It seems that at this point in the war that the British Command knew nothing or cared little about planning well for an offensive or strategizing in an attempt to limit the lives that would be lost in the attacks. Every advance was a slaughter with very few achievements or successes.

In February of 1916, knowing how important Verdun was to the French, the Germans planned an offensive for this walled city. The enemy believed the French would fight and die for this city and the plan was to coax the French into a salient that was narrow and dangerous and then through his artillery destroy the French forces. This artillery barrage began on February 21st and for the next ten months artillery shells were thrown at one another as well as soldiers. During Christmas of 1916 the battle ended and the casualty count for both the French and Germans was 680,000 men with 250,000 men dying.

June 5th Pvt. Rupert Elwyn RIVERS

June 6th Sgt. Richard CUNNINGHAM; Pvt. William Ferguson DAVIDSON;

Pvt. Robert Bruce LOGAN

June 13th Pvt. Thomas Wilfred MONTGOMERY; Pvt. Percy George SYDER


July 1 – November 18, 1916

The situation in France and Belgium at this time was that it was a standoff on the battlefield. The front extended 620 miles and the fighting was taking place in the trenches across this front. In between the trenches of the Allies and the Germans was a treeless mass of ground void of any cover known as “no man’s land”.

Positions were strongly protected by trench mortars, artillery, machine guns and snipers. No side was able to make a breakthrough. However, the Allies were planning a push that they hoped would fracture the enemy lines. This was going to occur in northern France in the Somme River valley.

It began, and it was a disaster with 57,000 British and Commonwealth forces being killed, wounded, missing or becoming prisoners. There was never a major success nor a breakthrough and the bitter, bloody and cruel fighting continued and this was because of very inadequate leadership from the British Command.

During the 1916 summer, The Canadian Corps had been positioned in Belgium and in late August they began to shift their positions to near the French town of Courcelette. Here they began to encounter fierce enemy opposition and suffered 2,600 casualties. This was even before the advance they had been tasked with ever began.

July 27th Sapper William REDFERN

July 31st Pvt. Samuel DARNELL

August 24th Pvt. James Johnston HUTCHINSON

September 3rd Pvt. Joseph HOLLAND

September 4th Pvt. Patrick CRAMPSEY; Pvt. William John WHITE

September 6th Pvt. Horace Morgan Cayley HAMILTON

September 7th Pvt. Arthur LAVIS

September 8th Pvt. Arthur William McMATH; Pvt. Charles Edward McMILLAN

September 9th Pvt. Harvey I. CURRIE

September 12th Lt. John Ure GARROW

In the middle of September, the Canadians advanced on a 6,500 yard front and they followed the creeping barrage which was a new tactic. This bombardment forced the enemy under cover and prevented them from firing on the advancing Canadians. For this to be successful, the advancing infantry had to closely follow the barrage.

Also being used was the tank for the first time and the sound and sign of this weapon threw the enemy into confusion. By 8am the enemy defences were broken, and the Canadians were at their defensive position known as the Sugar Factory. Later in the day the Canadians capture the town of Courcelette. The enemy, as per his routine launched numerous counter-attacks which were thrown back. The Germans, in these situations brought up their reinforcements and any further advances would be very difficult.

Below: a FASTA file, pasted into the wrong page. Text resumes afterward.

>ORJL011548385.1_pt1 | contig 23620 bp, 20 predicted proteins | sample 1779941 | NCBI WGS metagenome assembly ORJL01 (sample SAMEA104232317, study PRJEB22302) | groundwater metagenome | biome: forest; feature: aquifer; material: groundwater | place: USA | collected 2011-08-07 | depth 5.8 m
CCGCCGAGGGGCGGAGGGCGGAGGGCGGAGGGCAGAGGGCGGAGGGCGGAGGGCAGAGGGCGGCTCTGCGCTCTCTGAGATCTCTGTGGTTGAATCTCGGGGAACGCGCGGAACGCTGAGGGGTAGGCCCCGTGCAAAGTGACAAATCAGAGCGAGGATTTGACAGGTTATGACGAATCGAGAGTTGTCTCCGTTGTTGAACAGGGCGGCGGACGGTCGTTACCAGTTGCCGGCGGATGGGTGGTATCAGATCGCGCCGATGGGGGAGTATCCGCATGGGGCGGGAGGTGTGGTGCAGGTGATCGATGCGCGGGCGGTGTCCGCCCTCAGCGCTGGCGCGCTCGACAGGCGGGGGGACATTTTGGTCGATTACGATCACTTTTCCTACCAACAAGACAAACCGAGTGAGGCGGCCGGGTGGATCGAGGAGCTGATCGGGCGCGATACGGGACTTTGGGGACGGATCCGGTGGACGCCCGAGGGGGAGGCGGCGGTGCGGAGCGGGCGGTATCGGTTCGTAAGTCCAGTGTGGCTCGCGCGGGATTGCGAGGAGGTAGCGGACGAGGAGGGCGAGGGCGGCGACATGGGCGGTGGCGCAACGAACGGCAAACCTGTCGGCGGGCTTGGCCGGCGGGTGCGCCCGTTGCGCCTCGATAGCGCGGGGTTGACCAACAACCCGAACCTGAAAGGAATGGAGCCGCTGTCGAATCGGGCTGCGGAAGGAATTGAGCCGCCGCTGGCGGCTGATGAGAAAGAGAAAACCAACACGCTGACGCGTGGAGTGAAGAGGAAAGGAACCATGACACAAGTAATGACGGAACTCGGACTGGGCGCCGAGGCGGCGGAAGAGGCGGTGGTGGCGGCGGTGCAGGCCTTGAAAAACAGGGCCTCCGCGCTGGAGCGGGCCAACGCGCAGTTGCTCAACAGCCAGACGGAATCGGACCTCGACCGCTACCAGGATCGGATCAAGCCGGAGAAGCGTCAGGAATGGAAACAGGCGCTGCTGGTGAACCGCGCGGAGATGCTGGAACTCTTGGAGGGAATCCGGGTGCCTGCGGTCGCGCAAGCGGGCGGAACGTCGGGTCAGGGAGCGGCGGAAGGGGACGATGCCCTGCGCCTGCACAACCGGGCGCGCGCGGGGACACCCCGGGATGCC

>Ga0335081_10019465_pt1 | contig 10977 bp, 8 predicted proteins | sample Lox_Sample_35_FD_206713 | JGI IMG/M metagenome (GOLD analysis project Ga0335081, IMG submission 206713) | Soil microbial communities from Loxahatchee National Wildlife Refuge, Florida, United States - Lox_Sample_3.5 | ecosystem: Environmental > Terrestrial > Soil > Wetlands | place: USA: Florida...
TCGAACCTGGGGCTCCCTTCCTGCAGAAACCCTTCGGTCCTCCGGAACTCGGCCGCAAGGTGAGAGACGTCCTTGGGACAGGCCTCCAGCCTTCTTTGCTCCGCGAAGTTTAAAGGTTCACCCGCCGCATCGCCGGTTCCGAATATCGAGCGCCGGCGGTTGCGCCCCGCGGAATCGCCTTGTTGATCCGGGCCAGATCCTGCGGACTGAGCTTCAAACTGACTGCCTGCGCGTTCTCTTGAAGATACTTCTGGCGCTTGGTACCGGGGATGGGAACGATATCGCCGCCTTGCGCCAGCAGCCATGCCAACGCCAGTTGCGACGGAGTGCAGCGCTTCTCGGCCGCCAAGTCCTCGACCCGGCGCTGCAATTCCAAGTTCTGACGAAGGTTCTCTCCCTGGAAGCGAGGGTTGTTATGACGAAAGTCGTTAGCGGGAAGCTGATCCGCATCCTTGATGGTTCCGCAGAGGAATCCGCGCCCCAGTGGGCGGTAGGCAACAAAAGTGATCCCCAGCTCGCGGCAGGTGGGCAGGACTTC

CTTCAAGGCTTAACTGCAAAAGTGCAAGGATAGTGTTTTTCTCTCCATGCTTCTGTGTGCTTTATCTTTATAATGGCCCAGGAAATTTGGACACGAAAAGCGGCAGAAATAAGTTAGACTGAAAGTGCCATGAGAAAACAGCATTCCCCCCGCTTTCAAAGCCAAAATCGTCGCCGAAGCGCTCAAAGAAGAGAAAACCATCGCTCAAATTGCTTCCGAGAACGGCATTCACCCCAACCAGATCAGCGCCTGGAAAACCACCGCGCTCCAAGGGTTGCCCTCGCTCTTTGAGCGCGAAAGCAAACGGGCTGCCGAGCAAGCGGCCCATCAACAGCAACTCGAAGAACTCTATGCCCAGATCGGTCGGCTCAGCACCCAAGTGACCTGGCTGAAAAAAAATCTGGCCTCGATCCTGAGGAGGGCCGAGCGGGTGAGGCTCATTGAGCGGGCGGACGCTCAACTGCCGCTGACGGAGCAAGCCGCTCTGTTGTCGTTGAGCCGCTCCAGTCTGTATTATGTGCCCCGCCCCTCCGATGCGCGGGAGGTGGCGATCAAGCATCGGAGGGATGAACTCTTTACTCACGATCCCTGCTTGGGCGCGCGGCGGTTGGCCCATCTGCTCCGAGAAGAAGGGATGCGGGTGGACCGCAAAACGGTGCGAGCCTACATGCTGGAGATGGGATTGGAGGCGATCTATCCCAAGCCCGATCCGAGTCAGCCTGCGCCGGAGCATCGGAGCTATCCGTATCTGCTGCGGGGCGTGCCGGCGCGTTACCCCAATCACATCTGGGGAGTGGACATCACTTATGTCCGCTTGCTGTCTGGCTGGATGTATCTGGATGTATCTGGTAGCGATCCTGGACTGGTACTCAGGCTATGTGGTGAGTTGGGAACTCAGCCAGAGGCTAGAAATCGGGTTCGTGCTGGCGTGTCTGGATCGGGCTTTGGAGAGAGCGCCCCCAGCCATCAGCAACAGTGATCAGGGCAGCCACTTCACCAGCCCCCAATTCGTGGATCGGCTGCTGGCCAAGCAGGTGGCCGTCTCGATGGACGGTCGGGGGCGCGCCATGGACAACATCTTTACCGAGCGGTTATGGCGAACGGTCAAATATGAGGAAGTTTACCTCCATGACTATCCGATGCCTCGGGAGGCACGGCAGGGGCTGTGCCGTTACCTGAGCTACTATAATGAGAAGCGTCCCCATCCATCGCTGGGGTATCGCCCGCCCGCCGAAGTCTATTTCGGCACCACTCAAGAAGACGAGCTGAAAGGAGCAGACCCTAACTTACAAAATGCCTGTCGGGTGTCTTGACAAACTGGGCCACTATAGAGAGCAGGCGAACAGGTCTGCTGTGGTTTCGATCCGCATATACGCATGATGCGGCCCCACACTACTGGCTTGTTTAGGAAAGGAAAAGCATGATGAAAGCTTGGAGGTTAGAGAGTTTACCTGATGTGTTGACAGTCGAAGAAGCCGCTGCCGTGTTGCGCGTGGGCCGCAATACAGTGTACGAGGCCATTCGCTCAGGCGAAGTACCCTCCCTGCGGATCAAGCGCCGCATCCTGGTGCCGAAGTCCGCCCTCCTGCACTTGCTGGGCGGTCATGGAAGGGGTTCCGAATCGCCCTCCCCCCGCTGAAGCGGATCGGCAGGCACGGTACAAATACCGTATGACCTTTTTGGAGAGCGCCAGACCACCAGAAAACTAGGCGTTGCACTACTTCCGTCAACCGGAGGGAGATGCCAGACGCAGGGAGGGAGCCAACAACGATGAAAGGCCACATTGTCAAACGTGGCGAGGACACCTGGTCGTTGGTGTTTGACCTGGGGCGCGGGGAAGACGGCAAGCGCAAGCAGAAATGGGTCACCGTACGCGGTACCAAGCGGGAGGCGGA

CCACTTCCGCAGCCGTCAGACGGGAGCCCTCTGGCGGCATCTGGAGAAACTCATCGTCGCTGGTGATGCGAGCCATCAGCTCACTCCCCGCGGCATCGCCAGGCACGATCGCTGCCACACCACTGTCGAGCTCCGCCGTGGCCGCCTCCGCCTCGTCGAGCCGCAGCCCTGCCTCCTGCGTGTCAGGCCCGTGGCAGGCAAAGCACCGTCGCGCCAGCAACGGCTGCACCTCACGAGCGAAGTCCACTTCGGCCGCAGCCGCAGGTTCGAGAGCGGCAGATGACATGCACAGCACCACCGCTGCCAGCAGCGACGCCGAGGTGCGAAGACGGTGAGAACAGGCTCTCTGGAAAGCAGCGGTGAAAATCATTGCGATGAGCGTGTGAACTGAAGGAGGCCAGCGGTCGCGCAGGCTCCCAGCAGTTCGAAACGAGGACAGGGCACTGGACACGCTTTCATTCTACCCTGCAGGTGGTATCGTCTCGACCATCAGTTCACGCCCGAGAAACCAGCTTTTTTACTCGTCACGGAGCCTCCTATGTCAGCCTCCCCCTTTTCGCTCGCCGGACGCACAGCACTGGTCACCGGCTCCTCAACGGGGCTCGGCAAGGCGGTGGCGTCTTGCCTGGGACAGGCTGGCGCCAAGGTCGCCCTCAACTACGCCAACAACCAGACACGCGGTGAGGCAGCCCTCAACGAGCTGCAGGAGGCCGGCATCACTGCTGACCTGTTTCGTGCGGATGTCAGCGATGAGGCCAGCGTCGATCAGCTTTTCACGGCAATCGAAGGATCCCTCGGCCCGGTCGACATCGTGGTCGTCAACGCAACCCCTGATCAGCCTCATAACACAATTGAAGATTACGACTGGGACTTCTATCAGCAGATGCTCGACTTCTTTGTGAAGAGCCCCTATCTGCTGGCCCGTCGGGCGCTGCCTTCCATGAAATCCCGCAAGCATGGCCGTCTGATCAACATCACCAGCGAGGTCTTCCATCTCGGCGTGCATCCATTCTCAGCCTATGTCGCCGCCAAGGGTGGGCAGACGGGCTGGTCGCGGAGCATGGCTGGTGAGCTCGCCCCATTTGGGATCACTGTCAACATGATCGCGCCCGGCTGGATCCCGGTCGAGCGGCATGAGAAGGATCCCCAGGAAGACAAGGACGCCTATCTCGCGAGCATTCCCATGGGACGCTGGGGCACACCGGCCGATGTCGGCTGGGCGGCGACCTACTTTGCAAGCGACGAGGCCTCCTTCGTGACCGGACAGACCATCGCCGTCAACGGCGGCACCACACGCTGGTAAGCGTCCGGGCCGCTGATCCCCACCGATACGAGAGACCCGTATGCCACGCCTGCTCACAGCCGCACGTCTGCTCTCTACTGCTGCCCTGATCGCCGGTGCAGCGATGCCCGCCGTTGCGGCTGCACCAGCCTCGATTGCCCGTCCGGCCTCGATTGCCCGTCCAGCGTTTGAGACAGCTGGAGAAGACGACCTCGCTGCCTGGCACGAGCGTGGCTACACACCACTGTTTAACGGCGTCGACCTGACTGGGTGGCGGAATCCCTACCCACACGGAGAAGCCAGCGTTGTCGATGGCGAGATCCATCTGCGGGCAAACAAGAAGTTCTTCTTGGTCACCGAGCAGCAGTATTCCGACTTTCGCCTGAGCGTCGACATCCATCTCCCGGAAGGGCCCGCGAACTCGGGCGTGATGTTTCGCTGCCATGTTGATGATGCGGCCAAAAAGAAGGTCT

September 15th Pvt. Edward Percy ADLEY; Pvt. Robert William McINTOSH;

Pvt. James Monilaws RICHARDSON; Pvt. Wilbert Stanley SUTTON;

Pvt. Richard D. WALTON

For the remainder of September and into October the 1st, 2nd and 3rd Canadian Divisions advanced against the enemy with their final objective which had eluded being taken was the position called Regina Trench.

September 20th Lt. Conrad George CAREY

September 21st Pvt. Boyd McGregor NICHOL

September 24th Pvt. Thomas GARTON; Pvt. James Charles GOVIER;

Pvt. Charles Hugh ROBINSON

September 25th Pvt. James Alexander HAMILTON

September 26 Pvt. Robert Lee BARRETT; Pvt Warren LIVINGOOD;

Pvt. William John PASSMORE; Pvt. John Henry SHAW;

Pvt. Harvey SKELDING

September 26/27th Lance Sergeant William PADFIELD

September 27th Lt. Maitland Percival LANE

September 30th Pvt. Thomas Edward GOVENLOCK; Pvt. Murdoch M. MacLEOD;

October 1st Pvt. John Gordon HOGARTH

October 2nd Pvt. George Newman CLUFF; Pvt. George Frederick SPRIGGS;

Pvt. Llewelyn John TAGGART

October 7th Pvt. Andrew HABICK; Cpl. Thomas LOCHEED

October 8th Pvt. Arthur William PORTER; Pvt. Arnold RATHWELL;

Pvt. Fred SKELTON; Pvt. William Alfred SLADE

October 10th Pvt. Frederick George SLATER

In the middle of October, the 4th Canadian Division arrived relieved the other divisions on the front. The Canadians now had to deal with a battlefield that was mud and a stubborn and never yielding enemy that always was taking a toll on the Canadians. It did not matter for the Canadians took Regina Trench on November 11, 1916. One week later, during the final advance of the Battle of the Somme, the Canadians captured Desire Trench. Winter was upon them and there were no further advances. The “big push” had resulted in an advance of 6 miles.

October 21st Pvt. Patrick Joseph KELLY

October 25th Pvt. Herbert Trewartha CHAPMAN; Lt. James Ambrose HORAN

November 11th Pvt. Wendell RUSSELL

November 18th Pvt. Leonard Roy BROCK

November 27th Pvt. William Percy MOORE

During the Battle of the Somme the Allied casualties were 200,000 men killed and 450,000 wounded or missing. More than 24,000 Canadian soldiers were either killed, wounded or missing.